I love being able to support my fellow authors, if not for my own reading, I at least love to have a copy of their book in hand so that when I talk about the writers themselves, I can show the books as a visual. People like tangible things. Simply saying "I heard this author talk about blah blah" and it's just another name to remember, another story we've all heard. Seeing the book gets the feel of the author into their heads.
For me, the hard part is a) finding time to read the ever growing stack of books, and b) not inner-editing them as I go. Occupational hazard.
I used to love to read. I don't know that it's why I became a writer. I've always felt the need to express myself and this just seemed the logical way to do it. Over the years, too many critique groups and classes and manuscripts have taken some of that magic away. I find myself wanting to find that spark again, but like a midlife hormone change, the feeling just isn't there.
I think we all have more readers like that than we want to realize. We practice smart marketing methods, contractually bind ourselves to agents and publishers and sell our souls to sell a book, but then what? I wonder how often our books end up sitting on a dusty nightstand or crammed into a forgotten bag.
Today I met author Kevin Smokler (Practical Classics: 50 Reasons to Reread 50 Books You Haven't Touched Since High School) and he asked me what was my favorite book to read in high school. It was Black Boy, by Richard Wright. It was the only book I was required to read that I actually did. All of the others I'd skimmed just enough to get by.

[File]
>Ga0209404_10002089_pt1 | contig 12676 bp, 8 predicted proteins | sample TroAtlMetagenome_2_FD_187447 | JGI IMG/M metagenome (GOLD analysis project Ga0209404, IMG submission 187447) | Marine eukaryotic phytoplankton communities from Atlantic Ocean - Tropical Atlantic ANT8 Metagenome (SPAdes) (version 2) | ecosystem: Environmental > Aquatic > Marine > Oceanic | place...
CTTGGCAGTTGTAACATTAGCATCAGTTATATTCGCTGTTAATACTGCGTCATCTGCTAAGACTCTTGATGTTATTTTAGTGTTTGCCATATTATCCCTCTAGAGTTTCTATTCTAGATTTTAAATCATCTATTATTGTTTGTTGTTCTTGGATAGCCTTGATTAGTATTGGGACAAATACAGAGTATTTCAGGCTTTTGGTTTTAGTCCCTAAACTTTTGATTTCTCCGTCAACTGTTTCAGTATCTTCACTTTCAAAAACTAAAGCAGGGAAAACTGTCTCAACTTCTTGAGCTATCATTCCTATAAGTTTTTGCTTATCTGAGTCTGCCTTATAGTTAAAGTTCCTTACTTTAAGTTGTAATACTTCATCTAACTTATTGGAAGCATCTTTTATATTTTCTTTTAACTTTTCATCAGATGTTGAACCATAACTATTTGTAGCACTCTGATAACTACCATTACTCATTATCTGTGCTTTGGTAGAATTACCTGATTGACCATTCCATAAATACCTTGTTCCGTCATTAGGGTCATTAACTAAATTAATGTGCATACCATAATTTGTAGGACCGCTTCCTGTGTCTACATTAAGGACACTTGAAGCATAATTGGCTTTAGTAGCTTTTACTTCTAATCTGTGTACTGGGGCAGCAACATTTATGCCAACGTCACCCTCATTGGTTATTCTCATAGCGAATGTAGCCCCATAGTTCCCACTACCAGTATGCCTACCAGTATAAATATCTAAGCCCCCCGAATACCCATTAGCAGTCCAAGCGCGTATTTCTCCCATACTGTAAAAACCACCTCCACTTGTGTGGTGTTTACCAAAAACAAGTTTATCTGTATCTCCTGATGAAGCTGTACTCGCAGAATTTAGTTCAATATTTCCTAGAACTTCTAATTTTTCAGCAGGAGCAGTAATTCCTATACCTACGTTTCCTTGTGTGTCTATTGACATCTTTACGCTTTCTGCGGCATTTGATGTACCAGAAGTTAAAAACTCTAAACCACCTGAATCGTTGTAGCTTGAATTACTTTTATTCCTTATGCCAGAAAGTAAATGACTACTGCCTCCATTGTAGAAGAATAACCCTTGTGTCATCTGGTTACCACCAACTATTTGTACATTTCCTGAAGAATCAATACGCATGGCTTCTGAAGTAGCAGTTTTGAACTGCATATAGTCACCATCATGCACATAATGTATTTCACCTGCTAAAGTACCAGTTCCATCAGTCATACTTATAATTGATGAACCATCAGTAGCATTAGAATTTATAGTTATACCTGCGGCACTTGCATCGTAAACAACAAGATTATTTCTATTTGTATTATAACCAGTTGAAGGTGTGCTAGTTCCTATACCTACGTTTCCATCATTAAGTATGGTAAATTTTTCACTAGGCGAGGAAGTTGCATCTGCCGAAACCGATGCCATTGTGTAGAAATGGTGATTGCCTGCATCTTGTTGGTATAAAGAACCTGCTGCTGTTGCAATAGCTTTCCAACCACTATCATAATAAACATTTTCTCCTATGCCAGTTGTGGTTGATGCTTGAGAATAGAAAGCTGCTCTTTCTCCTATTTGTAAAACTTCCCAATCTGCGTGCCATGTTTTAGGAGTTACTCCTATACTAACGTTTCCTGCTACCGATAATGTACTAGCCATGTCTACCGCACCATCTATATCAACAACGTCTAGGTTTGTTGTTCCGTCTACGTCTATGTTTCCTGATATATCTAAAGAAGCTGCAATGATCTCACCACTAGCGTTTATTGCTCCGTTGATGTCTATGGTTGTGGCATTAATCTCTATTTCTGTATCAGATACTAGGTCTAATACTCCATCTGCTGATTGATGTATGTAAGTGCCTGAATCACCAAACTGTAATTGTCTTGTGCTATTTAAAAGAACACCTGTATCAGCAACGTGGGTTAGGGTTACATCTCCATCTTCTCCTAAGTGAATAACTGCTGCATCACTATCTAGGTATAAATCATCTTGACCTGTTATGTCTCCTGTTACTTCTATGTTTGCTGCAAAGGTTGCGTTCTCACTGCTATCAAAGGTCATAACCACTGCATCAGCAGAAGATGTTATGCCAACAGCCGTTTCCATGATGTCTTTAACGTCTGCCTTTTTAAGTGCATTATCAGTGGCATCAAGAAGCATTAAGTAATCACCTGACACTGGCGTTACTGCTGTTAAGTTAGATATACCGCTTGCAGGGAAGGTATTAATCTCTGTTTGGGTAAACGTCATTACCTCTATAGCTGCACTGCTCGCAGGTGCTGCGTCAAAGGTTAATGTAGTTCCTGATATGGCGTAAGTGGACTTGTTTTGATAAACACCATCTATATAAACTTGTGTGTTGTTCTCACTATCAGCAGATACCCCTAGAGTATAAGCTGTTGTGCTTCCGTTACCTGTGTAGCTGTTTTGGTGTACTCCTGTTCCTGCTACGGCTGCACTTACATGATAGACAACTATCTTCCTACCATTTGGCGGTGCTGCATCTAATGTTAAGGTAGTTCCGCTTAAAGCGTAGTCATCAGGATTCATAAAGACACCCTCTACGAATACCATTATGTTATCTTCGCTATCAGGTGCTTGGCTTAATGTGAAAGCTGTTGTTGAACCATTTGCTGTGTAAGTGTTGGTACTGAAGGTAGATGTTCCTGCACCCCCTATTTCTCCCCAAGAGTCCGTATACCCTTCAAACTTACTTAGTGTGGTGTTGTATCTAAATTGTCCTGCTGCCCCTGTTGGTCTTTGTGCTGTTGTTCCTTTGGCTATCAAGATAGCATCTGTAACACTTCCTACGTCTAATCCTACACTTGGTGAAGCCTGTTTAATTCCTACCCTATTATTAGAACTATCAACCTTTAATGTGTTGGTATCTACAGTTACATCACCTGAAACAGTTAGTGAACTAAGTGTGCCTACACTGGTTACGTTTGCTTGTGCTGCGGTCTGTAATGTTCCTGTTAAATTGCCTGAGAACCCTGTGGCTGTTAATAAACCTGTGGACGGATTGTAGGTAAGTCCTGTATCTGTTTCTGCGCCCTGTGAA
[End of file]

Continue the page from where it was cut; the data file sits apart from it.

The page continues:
Kevin and I talked about why it's important to read other writers, and how he managed to find the time. Then he challenged me to go home tonight and while my husband watched his beloved football to read just ten pages. "It's only ten pages!"
I'm not sure if he's devious enough to know that if go home and read the first ten pages of the book he just sold me or if he never gave it any thought other than to give a push to a fellow writer, but I went home and read Kevin's first ten pages. And it wasn't even because I was trying to get out of football or figuring out this space age new laptop. It was because his love of words made me want to see what he had to say.
So, when selling or networking or engaging with others, remember that not only are you asking for them to boost your sales, you're asking them to give you their time, and that's the best benefit you will ever receive from selling a book.
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